I’ve been living and hunting in Indiana for about ten years now, and have spent a lot of time in the field not only hunting, but fishing, mountain biking, kyaking, and generally rambling around. But not only have I never seen a ground squirrel here, I never heard anybody mention them. So when my frequent hunting buddy Brian Beck called and asked if I wanted to do a pest control shoot for ground squirrels I was all over it.
Going online to do a bit of background work, I found that there were two species of ground squirrel in the state, the Frankiln Ground Squirrel which has limited distribution and is protected, and the thirteen lined ground squirrel, which has a fairly wide distribution and is a pest species that can be taken anywhere at anytime. There was a big popuation at a local sport field that had been digging holes all over, and Brian had gotten us cleared with local law enforcement to shoot them with airguns. We pitched up on a very hot morning around 10:00 am, and found these little rodents runing all over the field. There were a few mounds with squirrels sitting on their haunches prairie dog style, but for the most part the holes were dug into the ground without a mound, and you couldn’t see them until almost stepping in to one. Often the squirrels would move while staying very low to the ground. They were popping up and down, Brian said it looked like one of those arcade games where you have to bop the weasel.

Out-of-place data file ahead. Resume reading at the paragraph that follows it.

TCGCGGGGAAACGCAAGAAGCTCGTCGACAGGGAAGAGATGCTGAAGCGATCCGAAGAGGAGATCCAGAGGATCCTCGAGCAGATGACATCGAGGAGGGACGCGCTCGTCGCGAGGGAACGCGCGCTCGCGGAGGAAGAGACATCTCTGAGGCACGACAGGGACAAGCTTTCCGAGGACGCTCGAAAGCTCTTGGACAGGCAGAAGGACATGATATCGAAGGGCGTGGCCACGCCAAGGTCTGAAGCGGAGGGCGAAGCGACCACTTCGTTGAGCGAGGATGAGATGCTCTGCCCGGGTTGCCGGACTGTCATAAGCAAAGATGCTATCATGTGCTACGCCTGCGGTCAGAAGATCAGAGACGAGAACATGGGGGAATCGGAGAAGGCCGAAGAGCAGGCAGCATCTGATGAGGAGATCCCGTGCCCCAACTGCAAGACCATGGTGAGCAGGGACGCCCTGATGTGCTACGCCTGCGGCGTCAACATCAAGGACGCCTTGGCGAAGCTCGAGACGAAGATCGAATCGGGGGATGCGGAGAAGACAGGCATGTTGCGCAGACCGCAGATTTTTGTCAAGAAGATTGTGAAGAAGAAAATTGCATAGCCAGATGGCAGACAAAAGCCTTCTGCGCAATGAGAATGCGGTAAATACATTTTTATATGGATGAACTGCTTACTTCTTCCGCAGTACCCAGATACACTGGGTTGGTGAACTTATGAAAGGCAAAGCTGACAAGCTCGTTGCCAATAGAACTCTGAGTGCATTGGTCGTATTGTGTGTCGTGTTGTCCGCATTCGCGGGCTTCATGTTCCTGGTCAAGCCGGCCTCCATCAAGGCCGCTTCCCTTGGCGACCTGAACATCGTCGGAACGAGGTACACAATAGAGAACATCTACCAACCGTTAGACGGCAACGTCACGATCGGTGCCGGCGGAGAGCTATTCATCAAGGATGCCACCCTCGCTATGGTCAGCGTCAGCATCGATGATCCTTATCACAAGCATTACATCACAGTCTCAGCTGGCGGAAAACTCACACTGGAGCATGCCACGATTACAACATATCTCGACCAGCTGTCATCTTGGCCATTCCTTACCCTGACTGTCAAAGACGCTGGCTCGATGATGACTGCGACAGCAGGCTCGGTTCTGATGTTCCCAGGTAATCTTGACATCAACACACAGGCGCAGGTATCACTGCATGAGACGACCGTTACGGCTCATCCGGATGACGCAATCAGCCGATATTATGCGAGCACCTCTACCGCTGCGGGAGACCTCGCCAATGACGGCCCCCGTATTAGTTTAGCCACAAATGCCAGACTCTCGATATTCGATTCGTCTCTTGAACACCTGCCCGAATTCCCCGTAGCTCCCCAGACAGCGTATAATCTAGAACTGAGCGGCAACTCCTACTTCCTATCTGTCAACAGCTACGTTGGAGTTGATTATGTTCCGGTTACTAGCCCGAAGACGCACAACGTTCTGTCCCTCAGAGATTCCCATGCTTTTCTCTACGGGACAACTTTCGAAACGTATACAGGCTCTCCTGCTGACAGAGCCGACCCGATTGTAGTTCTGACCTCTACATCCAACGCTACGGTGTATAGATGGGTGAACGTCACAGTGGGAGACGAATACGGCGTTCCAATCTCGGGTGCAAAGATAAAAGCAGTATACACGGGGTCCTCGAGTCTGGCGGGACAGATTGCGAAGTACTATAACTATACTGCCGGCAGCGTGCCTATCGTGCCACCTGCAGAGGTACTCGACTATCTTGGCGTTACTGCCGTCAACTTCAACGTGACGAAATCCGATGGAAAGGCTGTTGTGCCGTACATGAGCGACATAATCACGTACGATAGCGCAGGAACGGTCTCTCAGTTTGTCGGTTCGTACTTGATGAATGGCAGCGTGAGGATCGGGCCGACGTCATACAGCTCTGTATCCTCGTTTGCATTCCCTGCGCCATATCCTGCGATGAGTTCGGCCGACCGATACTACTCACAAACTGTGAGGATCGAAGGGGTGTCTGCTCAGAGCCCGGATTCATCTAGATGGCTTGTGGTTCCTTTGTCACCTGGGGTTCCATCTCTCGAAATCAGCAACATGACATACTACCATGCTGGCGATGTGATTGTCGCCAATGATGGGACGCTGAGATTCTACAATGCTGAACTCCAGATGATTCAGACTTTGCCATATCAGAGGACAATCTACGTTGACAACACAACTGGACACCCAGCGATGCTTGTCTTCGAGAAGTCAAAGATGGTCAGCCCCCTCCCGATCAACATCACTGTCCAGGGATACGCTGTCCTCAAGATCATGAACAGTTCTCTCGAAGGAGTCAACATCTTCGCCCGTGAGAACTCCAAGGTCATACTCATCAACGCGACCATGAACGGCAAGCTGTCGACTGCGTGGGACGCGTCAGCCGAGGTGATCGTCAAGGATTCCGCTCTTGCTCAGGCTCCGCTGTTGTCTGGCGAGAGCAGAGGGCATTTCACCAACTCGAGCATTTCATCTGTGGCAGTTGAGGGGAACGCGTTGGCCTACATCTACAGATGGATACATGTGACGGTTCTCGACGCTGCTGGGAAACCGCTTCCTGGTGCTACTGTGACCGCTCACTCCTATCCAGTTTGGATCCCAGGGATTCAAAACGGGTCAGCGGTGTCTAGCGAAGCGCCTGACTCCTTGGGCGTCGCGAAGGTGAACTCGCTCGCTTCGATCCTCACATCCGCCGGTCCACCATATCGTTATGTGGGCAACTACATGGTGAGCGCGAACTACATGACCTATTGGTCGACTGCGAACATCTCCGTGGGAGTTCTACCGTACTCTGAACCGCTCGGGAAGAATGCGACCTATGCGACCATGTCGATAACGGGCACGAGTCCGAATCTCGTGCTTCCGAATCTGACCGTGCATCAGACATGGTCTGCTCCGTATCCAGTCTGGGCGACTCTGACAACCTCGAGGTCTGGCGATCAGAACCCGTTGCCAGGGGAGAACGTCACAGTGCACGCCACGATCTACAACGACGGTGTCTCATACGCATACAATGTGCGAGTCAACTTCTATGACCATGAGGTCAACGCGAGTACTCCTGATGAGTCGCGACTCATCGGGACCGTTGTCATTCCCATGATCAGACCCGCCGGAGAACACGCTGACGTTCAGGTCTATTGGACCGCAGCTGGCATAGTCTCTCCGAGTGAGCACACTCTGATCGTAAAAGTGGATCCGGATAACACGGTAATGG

The gun I selected for the day was the .25 caliber Benjamin Marauder with a Niko Sterling scope, using JSB King round-nose pellets. I opted for this gun because it was one of the quieter rifles I had and it was dialed in and ready to go. Next time I’ll probably take a .177 for the flatter shooting characteristics. These animals are much smaller than prairie dogs, but the shots were usually closer as well, in the 30-60 yard range.
These are strikingly marked ground squirrels when compareed to the gray digger I grew up hunting in California, but it’s amazing how well they blend in. They are very hard to spot when holding still.
We were shooting from whatever position was available, standing, sitting, prone, and using whatever support was handy. I didn’t have a bipod on my gun but will next time. Between the two of us we culled several squirrels within a couple hours, which was good because the temperature had climbed to over a hundred degrees by noon, and we gave out before these striped gophers had.
This was a real find, I’ve been traveling out west to shoot prairie dogs and ground squirrels, never realizing that I could be in some great varminting territory and hour or two from home!
We also did a local service clearing these pests from an area where they were creating a real hazard. As we started asking around we have been finding that there are several farmers in the area that are experiencing crop damage that would like us to shoot them out…. we just need to find the best way to do it in wide open fields.